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Florida Considers Legalization of the Slung Shot (No, Not Sling Shot)

Florida legislators are currently considering a bill that will make it legal to carry a century old weapon that is gaining new popularity. Slung shots are small masses of metal or stone attached to flexible string or strap. Historically, they were used as boating tools to cast line from one area to another. As a weapon, the weighted end of the tool is used to strike out at someone. In 1858, Abraham Lincoln reportedly launched the successful defense of a man accused of killing a person with a slung shot. Carrying the weapon is considered a felony in four states, including California, Oklahoma, Massachusetts and Michigan. Now, The Palm Beach Post is reporting that Florida lawmakers are considering the seriousness of this weapon.

The Pending Legislation

In the state of Florida, it is currently illegal to carry slung shot in a concealed manner. According to the article, Senate Bill 1000 was unanimously approved by the Criminal Justice Committee. Its sponsor explained that an increasing number of women are carrying these weapons in their purses for self defense. He further stated, “If you had this little item in your pocketbook, it could be considered an illegal, concealed weapon.” Debate over the issue reportedly included consideration about the elevated level of crime within the state, but lawmakers explain that users of the slung shot must still defend their actions in the criminal justice system.

Florida’s Concealed Weapon Laws

Under Florida Statute 790.01, it is illegal to carry a concealed weapon or device about the person. The law is classified as a first degree misdemeanor, with a possible sentence up to five years imprisonment. The charge increases to a third degree felony if the concealed weapon is a firearm. In determining what constitutes a weapon, the legislators included a number of guidelines:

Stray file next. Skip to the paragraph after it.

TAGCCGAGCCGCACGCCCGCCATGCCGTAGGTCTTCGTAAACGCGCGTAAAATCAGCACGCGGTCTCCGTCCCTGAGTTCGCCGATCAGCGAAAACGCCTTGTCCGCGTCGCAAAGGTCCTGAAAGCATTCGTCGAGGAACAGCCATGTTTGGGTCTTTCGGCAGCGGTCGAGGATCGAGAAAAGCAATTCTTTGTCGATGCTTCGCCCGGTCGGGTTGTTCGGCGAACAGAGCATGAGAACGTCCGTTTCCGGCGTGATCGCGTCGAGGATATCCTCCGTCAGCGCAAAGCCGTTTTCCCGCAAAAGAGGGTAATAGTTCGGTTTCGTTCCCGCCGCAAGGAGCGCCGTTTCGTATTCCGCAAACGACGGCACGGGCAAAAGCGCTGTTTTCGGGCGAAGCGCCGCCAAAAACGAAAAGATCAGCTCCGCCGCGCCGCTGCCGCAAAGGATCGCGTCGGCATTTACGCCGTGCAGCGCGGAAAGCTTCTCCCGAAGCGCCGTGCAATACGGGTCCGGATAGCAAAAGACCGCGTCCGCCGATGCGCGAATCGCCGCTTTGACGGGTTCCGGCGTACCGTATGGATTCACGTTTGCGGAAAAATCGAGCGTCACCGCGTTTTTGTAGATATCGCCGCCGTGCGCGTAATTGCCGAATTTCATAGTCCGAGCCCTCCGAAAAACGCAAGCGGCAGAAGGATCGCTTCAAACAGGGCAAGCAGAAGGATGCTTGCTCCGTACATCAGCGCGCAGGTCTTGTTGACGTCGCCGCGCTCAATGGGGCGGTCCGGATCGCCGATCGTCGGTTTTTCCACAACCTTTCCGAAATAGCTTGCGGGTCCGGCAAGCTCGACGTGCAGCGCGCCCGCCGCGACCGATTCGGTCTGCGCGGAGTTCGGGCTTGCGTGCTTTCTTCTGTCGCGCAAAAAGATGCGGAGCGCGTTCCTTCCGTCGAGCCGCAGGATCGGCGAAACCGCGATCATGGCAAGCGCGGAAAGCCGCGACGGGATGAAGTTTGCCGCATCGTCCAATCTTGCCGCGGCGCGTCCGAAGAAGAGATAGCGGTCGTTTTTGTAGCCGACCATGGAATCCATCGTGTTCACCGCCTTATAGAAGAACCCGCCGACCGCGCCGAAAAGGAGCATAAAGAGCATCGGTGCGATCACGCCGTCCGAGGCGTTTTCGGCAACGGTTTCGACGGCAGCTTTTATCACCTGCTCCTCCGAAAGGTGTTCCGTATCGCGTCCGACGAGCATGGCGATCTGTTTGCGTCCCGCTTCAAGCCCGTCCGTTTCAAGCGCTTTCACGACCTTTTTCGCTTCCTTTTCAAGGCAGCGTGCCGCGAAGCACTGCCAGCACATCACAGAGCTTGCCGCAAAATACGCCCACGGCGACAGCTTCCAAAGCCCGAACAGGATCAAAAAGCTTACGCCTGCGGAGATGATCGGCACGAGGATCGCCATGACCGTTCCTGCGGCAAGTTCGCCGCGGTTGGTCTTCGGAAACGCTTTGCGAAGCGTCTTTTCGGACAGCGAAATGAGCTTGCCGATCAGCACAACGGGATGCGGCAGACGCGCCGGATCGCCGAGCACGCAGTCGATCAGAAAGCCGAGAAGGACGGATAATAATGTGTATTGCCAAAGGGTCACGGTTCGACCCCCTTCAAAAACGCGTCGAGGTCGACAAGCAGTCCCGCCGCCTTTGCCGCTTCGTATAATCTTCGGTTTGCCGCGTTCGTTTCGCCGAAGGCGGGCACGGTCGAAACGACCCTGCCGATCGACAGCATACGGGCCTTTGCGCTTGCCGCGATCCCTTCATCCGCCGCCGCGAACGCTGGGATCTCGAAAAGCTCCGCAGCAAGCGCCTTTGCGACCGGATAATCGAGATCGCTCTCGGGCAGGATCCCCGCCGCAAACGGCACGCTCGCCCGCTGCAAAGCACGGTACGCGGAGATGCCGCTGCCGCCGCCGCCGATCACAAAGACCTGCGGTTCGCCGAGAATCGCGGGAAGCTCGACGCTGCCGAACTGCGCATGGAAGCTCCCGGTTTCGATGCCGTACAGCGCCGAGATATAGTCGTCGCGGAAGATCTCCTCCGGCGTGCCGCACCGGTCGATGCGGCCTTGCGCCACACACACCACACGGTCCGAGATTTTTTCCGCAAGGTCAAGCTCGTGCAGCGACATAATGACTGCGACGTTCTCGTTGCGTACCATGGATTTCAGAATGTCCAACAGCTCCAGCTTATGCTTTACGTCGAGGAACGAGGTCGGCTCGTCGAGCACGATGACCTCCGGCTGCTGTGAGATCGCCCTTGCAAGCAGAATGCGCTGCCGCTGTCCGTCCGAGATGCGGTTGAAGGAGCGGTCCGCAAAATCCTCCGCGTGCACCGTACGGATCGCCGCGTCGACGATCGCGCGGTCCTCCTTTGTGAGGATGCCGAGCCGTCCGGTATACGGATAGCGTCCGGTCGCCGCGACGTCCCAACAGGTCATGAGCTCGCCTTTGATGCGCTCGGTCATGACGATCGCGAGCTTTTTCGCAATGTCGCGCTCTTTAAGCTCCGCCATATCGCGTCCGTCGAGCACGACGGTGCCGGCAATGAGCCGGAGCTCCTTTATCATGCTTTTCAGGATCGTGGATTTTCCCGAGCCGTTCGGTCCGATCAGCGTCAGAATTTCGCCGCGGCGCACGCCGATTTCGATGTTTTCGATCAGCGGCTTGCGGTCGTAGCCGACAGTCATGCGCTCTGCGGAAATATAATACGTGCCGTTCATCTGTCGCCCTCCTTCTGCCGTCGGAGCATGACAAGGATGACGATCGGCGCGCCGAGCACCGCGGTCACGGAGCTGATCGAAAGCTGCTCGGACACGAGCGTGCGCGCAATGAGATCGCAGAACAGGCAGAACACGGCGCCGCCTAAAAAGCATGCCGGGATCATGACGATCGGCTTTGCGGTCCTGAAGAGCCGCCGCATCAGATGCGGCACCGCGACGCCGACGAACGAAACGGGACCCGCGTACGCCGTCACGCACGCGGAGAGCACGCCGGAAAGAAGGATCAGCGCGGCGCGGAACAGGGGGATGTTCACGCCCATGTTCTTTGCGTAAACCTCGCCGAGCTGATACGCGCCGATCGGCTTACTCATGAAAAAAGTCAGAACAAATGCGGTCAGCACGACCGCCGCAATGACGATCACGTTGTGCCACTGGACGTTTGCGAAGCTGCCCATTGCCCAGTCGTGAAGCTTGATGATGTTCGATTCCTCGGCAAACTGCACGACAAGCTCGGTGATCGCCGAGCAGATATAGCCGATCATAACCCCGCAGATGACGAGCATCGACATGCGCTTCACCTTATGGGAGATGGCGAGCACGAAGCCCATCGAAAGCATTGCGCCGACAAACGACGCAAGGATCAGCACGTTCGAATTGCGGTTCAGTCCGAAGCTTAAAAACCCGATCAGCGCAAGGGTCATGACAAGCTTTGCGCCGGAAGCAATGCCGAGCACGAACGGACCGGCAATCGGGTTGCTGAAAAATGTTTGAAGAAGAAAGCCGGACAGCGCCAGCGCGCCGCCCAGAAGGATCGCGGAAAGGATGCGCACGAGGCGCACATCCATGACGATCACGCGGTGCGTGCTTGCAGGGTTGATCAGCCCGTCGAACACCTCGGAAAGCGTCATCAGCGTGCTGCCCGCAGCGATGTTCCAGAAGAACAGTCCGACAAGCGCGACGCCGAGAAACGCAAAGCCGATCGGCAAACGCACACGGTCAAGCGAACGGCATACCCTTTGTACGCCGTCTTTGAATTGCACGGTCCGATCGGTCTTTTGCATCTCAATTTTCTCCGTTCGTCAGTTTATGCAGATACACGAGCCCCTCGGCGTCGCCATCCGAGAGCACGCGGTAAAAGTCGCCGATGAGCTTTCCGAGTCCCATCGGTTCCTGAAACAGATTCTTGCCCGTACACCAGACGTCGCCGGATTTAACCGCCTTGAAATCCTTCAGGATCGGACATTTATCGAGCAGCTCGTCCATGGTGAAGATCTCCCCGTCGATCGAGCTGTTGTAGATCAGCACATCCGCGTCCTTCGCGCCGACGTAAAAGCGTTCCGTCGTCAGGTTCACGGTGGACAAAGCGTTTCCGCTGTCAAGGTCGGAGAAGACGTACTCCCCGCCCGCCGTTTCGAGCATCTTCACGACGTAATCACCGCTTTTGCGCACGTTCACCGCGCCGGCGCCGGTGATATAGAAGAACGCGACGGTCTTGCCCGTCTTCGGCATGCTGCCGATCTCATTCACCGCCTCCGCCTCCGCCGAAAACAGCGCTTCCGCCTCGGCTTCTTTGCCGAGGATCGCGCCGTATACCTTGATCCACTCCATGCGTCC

• Self defense sprays, like pepper spray, are not included;
  • Non-lethal stun guns are not considered weapons;
  • Tear gas guns are classified as weapons;
  • Destructive devices, like grenades, pipe bombs and explosives are classified as weapons;
  • Certain knives are classified as weapons, according to their size and usage;
  • Pocket knives are not considered weapons; and
  • Slung shots are specifically listed as concealed weapons.

If the bill passes, slung shots will no longer be included in the state’s definition of a weapon.

Individuals who wish to carry a concealed weapon within the state must apply for a permit. It is classified as a “shall issue” state, which means that the issuing authority has no discretion to grant or deny a license, as long as the statutory requirements are met. Licenses are granted to residents, as well as non-residents, for a reported fee of $112. After a 90-day processing time, the license remains valid for 7 years.

If faced with charges of carrying a concealed weapon, contact an experienced attorney. Our Miami attorneys are prepared to help you fight these charges. Contact Ratzan & Faccidomo, LLC today at (305) 330-3905 for a confidential and free consultation.

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